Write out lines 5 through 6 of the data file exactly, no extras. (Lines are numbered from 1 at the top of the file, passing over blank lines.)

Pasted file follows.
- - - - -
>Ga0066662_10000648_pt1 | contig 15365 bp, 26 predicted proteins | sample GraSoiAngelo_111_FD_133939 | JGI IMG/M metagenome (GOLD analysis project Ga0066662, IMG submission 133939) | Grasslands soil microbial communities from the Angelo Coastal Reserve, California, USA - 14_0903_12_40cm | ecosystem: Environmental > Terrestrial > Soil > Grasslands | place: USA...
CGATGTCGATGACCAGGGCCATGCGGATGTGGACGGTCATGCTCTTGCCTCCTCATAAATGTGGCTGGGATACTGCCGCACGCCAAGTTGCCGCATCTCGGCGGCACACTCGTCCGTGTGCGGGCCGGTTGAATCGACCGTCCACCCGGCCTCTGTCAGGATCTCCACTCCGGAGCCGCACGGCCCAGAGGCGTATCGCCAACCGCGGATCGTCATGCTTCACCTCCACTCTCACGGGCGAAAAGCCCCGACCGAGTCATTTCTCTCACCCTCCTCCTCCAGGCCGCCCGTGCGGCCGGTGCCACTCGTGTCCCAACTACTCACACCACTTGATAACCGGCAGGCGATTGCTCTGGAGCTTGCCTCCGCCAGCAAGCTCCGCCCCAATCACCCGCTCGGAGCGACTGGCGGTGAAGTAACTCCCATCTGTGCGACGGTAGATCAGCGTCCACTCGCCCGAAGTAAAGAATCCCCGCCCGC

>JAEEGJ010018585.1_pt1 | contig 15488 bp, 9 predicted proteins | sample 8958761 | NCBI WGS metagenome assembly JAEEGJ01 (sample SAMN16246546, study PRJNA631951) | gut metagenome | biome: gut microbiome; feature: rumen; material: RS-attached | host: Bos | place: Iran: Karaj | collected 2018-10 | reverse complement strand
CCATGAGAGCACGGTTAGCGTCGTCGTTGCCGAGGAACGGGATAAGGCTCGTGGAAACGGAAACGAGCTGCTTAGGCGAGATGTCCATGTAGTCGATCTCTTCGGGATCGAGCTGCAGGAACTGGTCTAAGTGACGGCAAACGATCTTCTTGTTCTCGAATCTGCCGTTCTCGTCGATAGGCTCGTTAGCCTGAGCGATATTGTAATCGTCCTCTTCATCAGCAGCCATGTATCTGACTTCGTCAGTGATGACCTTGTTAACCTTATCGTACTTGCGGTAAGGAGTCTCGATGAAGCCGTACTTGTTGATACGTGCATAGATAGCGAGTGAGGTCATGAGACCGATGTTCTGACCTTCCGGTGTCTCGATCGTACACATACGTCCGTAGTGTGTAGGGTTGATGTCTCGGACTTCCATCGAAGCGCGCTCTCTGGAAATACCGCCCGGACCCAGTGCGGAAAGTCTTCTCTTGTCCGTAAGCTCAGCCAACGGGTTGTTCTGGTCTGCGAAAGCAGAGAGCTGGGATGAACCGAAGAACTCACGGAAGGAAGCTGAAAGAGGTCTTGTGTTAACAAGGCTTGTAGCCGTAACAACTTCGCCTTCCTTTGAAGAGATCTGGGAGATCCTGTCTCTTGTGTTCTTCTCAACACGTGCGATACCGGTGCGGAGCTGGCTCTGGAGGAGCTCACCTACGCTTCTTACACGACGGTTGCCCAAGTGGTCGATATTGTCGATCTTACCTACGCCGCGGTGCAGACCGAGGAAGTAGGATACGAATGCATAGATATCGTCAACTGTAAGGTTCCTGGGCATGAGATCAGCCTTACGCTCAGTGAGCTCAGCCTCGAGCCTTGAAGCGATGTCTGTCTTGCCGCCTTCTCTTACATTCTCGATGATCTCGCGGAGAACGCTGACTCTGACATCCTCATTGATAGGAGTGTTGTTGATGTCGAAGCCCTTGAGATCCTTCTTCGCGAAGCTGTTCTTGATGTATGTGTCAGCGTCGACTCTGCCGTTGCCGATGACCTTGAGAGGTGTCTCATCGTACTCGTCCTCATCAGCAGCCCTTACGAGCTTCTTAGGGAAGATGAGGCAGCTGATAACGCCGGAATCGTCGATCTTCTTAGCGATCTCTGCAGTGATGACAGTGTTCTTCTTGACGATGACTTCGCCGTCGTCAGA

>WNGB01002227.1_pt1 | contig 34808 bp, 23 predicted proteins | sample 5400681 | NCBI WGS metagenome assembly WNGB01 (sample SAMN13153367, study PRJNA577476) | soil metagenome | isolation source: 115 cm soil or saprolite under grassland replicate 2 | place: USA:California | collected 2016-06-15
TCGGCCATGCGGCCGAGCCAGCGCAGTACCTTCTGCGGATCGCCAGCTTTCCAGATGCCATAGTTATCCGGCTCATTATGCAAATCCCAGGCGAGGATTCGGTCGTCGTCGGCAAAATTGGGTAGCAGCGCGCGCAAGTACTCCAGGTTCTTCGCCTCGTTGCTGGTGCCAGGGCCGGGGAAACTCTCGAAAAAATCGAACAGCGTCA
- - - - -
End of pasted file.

>WNGB01002227.1_pt1 | contig 34808 bp, 23 predicted proteins | sample 5400681 | NCBI WGS metagenome assembly WNGB01 (sample SAMN13153367, study PRJNA577476) | soil metagenome | isolation source: 115 cm soil or saprolite under grassland replicate 2 | place: USA:California | collected 2016-06-15
TCGGCCATGCGGCCGAGCCAGCGCAGTACCTTCTGCGGATCGCCAGCTTTCCAGATGCCATAGTTATCCGGCTCATTATGCAAATCCCAGGCGAGGATTCGGTCGTCGTCGGCAAAATTGGGTAGCAGCGCGCGCAAGTACTCCAGGTTCTTCGCCTCGTTGCTGGTGCCAGGGCCGGGGAAACTCTCGAAAAAATCGAACAGCGTCA